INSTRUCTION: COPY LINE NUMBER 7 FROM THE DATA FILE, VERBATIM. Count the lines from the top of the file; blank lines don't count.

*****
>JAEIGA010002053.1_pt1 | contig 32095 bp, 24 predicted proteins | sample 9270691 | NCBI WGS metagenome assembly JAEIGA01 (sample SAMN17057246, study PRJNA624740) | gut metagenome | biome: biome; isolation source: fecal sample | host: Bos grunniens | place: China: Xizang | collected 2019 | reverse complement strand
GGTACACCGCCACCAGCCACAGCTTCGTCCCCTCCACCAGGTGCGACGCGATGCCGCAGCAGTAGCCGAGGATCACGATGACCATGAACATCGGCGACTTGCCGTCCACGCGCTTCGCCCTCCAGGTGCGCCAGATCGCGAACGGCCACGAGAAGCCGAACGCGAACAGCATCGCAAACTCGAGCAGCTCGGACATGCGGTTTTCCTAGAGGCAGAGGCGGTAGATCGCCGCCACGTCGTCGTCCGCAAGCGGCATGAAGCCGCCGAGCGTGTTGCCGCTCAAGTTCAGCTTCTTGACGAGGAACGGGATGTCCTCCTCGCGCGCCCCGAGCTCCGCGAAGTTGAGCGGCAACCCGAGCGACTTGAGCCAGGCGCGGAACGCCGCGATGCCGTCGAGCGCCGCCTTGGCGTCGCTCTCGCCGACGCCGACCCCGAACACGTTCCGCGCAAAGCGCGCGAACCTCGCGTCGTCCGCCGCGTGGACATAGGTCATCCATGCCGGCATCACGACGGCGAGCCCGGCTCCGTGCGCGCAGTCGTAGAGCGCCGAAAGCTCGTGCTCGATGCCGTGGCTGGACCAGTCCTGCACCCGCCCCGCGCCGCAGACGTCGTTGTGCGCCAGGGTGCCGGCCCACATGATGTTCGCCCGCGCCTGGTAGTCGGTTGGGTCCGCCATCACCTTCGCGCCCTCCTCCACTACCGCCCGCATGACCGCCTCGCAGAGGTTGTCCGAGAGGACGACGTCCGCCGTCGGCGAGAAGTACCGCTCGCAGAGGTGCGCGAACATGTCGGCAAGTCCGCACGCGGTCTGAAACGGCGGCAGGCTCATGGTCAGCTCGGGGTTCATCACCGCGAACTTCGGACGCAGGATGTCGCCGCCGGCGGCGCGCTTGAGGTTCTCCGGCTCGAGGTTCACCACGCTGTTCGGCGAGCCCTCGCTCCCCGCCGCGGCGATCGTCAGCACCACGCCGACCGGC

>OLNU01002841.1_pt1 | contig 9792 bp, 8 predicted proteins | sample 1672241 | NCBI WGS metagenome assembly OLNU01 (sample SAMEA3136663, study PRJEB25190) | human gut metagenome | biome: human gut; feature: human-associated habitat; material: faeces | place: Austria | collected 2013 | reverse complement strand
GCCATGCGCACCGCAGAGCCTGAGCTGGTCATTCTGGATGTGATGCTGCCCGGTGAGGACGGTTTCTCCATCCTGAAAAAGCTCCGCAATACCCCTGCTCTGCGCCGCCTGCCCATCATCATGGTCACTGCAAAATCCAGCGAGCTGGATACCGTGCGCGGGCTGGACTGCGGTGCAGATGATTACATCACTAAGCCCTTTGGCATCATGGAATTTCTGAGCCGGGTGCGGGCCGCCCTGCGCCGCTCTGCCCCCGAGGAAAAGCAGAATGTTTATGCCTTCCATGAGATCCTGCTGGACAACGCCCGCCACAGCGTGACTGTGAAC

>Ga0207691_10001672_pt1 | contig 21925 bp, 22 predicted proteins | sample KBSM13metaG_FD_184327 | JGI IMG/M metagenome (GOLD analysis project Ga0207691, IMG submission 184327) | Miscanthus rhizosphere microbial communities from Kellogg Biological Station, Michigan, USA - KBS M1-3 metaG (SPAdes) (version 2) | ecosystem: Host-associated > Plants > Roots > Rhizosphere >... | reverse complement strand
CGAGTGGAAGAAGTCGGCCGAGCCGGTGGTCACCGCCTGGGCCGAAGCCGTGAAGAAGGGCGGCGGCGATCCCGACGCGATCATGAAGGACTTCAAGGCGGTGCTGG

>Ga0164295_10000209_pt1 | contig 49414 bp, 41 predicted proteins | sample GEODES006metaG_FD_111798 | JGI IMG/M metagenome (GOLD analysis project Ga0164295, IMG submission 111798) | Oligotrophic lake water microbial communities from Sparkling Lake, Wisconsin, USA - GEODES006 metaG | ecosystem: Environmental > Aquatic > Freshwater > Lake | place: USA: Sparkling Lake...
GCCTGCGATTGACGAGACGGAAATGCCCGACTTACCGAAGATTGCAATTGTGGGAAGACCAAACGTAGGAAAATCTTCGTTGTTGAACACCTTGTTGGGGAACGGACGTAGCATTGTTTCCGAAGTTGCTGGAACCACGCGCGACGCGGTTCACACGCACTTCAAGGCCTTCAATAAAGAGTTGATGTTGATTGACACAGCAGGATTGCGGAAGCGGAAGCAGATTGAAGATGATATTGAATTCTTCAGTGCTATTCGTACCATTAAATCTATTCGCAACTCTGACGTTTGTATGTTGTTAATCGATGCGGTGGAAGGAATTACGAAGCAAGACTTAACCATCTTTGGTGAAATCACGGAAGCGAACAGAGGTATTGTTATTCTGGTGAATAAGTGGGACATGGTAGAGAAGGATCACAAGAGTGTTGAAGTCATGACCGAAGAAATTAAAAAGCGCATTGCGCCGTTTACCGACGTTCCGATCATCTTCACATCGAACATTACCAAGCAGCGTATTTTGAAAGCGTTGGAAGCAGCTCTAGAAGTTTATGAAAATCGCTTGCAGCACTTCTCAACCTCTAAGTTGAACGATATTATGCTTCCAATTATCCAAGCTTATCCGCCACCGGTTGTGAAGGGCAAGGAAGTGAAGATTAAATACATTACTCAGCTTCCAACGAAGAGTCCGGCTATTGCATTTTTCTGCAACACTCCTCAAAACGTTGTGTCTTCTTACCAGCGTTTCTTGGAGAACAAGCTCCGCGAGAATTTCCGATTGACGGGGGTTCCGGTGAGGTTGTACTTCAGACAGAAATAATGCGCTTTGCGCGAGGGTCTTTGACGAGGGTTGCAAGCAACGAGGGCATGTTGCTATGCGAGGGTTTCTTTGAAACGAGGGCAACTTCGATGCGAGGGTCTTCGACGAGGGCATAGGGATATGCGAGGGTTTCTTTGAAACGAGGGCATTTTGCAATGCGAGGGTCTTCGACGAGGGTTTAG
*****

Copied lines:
>Ga0164295_10000209_pt1 | contig 49414 bp, 41 predicted proteins | sample GEODES006metaG_FD_111798 | JGI IMG/M metagenome (GOLD analysis project Ga0164295, IMG submission 111798) | Oligotrophic lake water microbial communities from Sparkling Lake, Wisconsin, USA - GEODES006 metaG | ecosystem: Environmental > Aquatic > Freshwater > Lake | place: USA: Sparkling Lake...